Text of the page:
Comparison of Cattle Serum Antibody Responses to Five Different Mycobacterial Antigens in an ELISA System

Document Type : Original Articles


1 Department of Microbiology, Faculty of Basic Sciences, Lahijan Branch, Islamic Azad University, Lahijan, Iran

2 Razi Vaccine and Serum Research Institute, Agricultural Research, Education and Extension Organization (AREEO), Tehran, Iran

3 Vaccine Production Unit, Research & Production Complex, Pasteur Institute of Iran, Karaj, Iran


The presence of common zoonosis diseases caused by Mycobacterium tuberculosis complex (MTBC) and nontuberculous mycobacteria (NTM), such as Johne's and Crohn's diseases, poses a public health threat and economic losses to Iranian livestock. Therefore, the early detection of mycobacteria is of paramount importance. In this regard, enzyme-linked immunosorbent assay (ELISA) is a new, simple to use, rapid, and useful diagnostic tool. This study was performed to evaluate different crude antigens obtained from Mycobacterium species using an indirect ELISA test to identify the mycobacterial infection in infected livestock. Five different strains of Mycobacteria including M. tuberculosis, M. phlei, M. bovis, M. avium subspecies paratuberculosis, and M. bovis AN5 were cultured. The crude antigens in the samples were precipitated with trichloroacetic acid 4%. The sodium dodecyl sulfate-polyacrylamide gel electrophoresis of crude antigens isolated from different Mycobacterium species was reported. The total level of protein was determined by the Lowry protein assay. After the crude antigen preparation, the ELISA test was performed and the results were compared with the purified protein derivative skin test. Data analysis was performed using SPSS software version 25. All five strains were detected in more than 92% of healthy animals. The highest sensitivity of ELISA tests was in M. bovis AN5 antigen which was greater than 83%. The highest diagnostic specificity and efficiency of assays were in M. avium subspecies paratuberculosis which was 95.83% and over 83%, respectively. Regarding the results, M. avium subspecies paratuberculosis and M. bovis AN5 antigens were promising candidates for the design of diagnostic ELISA due to their sensitivity, specificity, and efficiency.


Main Subjects

1. Introduction

Worldwide, tuberculosis (TB), mainly caused by Mycobacterium tuberculosis, is one of the top 10 causes of death. According to the World Health Organization (WHO) in 2017, millions of people fall ill with TB every year. Globally, the best estimate is that 10.0 million people (range, 9.0–11.1 million) developed TB disease in 2017: 5.8 million men, 3.2 million women, and 1.0 million children.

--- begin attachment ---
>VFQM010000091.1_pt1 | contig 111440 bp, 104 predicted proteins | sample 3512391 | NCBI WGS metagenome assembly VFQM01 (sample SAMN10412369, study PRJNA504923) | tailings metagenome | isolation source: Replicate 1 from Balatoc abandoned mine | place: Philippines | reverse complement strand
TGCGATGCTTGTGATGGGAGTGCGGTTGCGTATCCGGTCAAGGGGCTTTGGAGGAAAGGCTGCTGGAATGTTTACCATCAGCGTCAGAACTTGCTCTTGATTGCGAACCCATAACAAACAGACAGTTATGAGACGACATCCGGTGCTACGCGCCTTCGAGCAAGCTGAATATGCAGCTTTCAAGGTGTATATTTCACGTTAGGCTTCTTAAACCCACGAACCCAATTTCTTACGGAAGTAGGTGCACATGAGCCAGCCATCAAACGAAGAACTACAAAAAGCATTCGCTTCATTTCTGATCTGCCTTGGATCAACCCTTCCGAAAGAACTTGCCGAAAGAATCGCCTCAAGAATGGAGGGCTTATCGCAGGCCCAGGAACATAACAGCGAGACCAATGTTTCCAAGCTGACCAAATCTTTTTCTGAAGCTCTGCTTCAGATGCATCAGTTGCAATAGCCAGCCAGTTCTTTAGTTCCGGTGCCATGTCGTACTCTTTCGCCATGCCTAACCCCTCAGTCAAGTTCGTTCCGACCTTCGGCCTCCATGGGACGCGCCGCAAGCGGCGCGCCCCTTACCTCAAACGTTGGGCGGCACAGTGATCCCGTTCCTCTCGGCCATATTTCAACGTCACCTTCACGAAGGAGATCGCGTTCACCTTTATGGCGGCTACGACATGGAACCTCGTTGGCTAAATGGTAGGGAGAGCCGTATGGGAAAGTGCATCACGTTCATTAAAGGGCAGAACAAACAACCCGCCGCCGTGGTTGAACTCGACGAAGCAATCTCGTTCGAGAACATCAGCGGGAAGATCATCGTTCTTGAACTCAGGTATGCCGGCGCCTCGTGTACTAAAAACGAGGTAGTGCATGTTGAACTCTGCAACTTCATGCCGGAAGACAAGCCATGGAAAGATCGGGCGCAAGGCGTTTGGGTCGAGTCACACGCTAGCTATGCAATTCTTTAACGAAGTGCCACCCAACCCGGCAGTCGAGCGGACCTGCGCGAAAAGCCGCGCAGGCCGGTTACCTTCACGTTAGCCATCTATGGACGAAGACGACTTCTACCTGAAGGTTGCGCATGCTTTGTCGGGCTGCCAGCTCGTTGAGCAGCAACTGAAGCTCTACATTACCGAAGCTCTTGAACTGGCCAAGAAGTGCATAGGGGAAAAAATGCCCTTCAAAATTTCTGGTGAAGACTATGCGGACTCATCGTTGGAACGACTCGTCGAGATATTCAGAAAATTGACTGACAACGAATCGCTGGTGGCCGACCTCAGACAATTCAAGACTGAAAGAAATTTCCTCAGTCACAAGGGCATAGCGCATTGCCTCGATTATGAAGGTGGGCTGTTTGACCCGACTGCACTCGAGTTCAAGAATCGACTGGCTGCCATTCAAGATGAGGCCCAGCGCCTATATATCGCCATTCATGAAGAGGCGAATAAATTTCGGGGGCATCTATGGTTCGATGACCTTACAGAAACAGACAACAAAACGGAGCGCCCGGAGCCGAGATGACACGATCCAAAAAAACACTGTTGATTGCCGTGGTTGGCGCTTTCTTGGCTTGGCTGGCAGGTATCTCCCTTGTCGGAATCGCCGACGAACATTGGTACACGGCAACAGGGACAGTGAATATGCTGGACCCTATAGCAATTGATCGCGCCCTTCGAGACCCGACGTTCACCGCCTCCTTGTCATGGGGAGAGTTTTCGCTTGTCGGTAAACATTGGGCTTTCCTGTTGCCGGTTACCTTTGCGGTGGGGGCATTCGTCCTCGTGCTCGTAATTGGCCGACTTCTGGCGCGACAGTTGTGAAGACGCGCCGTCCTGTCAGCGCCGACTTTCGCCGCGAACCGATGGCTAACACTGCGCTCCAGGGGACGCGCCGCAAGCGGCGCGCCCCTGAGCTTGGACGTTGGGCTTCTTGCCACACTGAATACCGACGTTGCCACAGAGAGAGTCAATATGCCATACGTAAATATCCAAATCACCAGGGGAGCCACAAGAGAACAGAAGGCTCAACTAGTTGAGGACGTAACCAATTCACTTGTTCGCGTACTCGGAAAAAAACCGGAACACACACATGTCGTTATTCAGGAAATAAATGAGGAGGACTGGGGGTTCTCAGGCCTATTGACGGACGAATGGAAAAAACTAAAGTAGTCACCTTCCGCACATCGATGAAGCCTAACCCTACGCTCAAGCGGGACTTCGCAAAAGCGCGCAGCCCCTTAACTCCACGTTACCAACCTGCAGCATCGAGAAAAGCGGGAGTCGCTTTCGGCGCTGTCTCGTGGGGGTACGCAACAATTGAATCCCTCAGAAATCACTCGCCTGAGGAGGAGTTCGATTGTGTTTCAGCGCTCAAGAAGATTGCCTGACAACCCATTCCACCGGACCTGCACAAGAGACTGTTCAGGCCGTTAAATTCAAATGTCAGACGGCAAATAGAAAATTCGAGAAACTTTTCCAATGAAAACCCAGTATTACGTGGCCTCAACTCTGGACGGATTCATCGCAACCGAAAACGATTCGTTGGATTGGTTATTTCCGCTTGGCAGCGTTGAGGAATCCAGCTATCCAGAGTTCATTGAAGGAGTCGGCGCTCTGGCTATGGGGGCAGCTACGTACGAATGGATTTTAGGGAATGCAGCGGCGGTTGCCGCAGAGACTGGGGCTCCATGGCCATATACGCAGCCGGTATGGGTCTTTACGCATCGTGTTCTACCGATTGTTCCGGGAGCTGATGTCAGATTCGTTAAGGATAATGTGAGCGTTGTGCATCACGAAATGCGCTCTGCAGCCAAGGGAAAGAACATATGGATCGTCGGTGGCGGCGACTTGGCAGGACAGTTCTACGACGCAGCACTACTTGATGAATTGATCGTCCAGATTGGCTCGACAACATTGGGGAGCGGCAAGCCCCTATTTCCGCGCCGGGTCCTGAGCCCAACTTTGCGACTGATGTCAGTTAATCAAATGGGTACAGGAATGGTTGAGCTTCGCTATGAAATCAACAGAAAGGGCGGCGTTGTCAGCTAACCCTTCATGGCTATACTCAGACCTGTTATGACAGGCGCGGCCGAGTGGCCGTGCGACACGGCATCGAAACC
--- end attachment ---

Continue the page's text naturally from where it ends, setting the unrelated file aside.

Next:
TB is considered a significant health and economic threat, particularly in developing countries ( 1 ). In addition to mycobacterial pathogens, other species such as environmental, atypical, and nontuberculous mycobacteria (NTM) may cause disease both in humans and livestock ( 2 ).

Mycobacterium avium subspecies paratuberculosis (MAP) is the etiologic agent of severe gastroenteritis in ruminants known as Johne’s disease ( 3 ). Moreover, MAP has a zoonotic role in Crohn's disease among children and adolescents. This species is prevalent in domesticated animals worldwide and significantly affects the global economy ( 3 ).

Currently, there are several challenges in the diagnosis of disease using traditional tests ( 4 ). This might be due to the structural complexity of the bacterium and the presence of common antigens between pathogenic and non-pathogenic Mycobacterium species and Mycobacterium bovis bacillus Calmette-Guérin (BCG) ( 5 ).

Mycobacterium species can be found using appropriate antigens for detection. In one study, mycobacterial antigens were classified into four groups by performing a gel double diffusion of bacterial antigens. The first group contained the antigens found in all mycobacteria. The second, third, and fourth groups comprised of antigens in slow- and fast-growers and species-specific antigens, respectively ( 6 ). 

As a result, the identification and use of specific and immunogenic antigens play a critical role in the diagnosis of disease by the constitution of serologic methods ( 7 ). For instance, ELISA is a rapid, easy-to-perform, and user-friendly test for early detection of infection ( 5 ).

The purpose of this study was to investigate different Mycobacterium species, including pathogenic Mycobacteria, NTM, and M. bovis BCG with whole proteins. Therefore, the ELISA method tested the protein antigens of different mycobacterial strains and compared with the purified protein derivative (PPD) skin test.

2. Materials and Methods

2.1. Bacterial Strains

In this study, five strains of Mycobacteria including Mycobacterium tuberculosis (ATCC:35808), phlei  (ATCC:11758), bovis (ATCC:1173-P2 BCG), bovis AN5 (ATCC:35726), and MAP (ATCC:316F) were provided by the Department of tuberculosis of Razi Vaccine and Serum Research Institute to investigate. The presence of all these strains has already been confirmed by the polymerase chain reaction test. 

The bacteria were cultured on a Lowenstein-Jensen medium and incubated at the temperature of 37°C for two months. The samples were transported to a biphasic potato-Dorset-Henley liquid medium for 60 days at the temperature of 37°C for bacterial adaption. For expression of bacterial antigens, the samples were transferred to Henley-Dorset liquid medium for 60 days at the temperature of 37°C. To inactivate bacteria, a Fernbach culture flask containing media and bacteria was placed at the temperature of 68°C for 60 minutes. The proteins in the culture were filtered using 0.22 µm Eks filters and precipitated by adding trichloroacetic acid (TCA).